Back to top

Better training for police

Queensland Advocacy Incorporated (QAI) advocate Nick Collyer successfully raised the need for police and people with a lived experience of mental illness to work together towards better police recruitment and training.  His recommendation was made as part of the Inquest into the death of Laval Zimmer.
 
On 20 October the Queensland Coroner handed down systemic recommendations in relation to the inquiry into the police shootings of five people in 2014.  All the deceased had mental illness.
 
Queensland Advocacy Incorporated (QAI) runs a Mental Health Legal Service, and the Coroner allowed Queensland Advocacy Incorporated (QAI) who runs a Mental Health Legal Service leave to examine witnesses and make submissions in relation to the death of Mr Laval Zimmer.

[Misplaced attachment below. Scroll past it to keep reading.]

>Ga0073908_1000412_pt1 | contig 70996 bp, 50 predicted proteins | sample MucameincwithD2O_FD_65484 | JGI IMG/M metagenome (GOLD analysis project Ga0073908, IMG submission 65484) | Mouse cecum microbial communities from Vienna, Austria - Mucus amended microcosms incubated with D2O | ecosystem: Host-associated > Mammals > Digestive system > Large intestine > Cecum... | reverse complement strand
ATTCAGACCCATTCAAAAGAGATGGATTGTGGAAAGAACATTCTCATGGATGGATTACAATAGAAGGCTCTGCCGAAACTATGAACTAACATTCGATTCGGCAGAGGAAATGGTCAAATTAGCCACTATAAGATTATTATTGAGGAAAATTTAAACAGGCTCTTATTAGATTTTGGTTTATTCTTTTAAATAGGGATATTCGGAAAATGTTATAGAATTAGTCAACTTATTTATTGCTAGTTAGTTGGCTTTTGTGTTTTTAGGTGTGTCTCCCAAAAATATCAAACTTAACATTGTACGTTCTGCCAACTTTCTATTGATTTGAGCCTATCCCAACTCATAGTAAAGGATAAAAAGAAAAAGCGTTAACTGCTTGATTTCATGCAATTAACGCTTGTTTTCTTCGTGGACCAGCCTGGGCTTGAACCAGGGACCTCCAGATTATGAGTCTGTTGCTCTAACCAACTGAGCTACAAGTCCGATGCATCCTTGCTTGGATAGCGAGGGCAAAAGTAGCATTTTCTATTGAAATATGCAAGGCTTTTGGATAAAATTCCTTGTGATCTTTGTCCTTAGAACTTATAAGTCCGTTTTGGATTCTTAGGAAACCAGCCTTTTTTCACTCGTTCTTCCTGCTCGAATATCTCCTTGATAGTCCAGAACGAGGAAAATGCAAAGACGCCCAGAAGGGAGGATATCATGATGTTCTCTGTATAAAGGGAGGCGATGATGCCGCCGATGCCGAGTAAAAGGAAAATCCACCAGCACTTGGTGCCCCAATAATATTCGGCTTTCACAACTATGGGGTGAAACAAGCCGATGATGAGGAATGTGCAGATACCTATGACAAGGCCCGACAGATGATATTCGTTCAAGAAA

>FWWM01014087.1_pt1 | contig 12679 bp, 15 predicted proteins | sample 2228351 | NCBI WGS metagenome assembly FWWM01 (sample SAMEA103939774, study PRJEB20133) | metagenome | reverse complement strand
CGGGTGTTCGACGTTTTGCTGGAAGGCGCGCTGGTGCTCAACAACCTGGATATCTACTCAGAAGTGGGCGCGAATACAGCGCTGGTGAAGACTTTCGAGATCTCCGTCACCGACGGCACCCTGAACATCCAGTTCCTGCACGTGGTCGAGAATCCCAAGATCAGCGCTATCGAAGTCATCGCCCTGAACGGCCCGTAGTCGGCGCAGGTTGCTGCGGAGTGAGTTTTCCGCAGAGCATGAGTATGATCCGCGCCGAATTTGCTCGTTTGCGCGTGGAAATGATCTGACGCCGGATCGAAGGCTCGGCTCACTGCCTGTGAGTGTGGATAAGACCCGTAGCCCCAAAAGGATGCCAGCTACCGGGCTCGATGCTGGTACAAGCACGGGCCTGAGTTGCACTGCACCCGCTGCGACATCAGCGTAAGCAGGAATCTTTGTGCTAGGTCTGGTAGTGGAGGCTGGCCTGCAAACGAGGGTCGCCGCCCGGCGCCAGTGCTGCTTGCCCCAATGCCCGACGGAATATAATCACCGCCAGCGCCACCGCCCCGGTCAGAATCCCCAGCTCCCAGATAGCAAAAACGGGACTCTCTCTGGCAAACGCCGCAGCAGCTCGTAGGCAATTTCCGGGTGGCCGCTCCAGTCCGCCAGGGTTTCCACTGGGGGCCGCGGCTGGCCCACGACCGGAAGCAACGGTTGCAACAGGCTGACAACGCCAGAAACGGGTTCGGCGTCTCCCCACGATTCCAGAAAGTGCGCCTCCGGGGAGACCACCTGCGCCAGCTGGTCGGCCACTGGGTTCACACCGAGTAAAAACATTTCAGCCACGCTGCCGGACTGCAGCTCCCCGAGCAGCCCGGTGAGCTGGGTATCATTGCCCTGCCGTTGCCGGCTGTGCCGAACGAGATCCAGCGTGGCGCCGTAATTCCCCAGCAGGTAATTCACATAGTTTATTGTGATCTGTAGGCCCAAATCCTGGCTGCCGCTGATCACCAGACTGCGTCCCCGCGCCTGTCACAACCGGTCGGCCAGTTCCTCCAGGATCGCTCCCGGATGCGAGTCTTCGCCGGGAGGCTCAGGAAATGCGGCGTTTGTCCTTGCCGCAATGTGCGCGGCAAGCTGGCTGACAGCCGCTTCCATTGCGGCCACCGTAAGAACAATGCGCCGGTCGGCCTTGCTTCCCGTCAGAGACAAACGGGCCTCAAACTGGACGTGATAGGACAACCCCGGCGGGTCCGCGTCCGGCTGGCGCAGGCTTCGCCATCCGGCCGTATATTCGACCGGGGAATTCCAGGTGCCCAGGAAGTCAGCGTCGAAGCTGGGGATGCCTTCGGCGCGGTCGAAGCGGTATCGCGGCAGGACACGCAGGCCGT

At the moment of his death Zimmer was making a telephone allegation about police brutality at his arrest a few hours earlier.
 
During processing for the earlier matter, Laval had stated that he had been treated for ‘bipolar, chronic epilepsy, and schizophrenia’.  The information was entered into the police database, but our examination revealed that the five officers sent to his home later did not know this.
 
The Triple-0 call-takers ignored Mr Zimmer’s complaints, bantering with him, teasing, and hanging up repeatedly.   The Triple-0 commander, meanwhile, dispatched QPS officers to the complainants home.
 
When five officers entered the house in darkness, Mr Zimmer produced a knife.  Two officers shot him.
 
At the inquest, QAI’s systems advocate Nick Collyer successfully raised the need for police and people with a lived experience of mental illness to work together towards better police recruitment and training. 
Legal centre: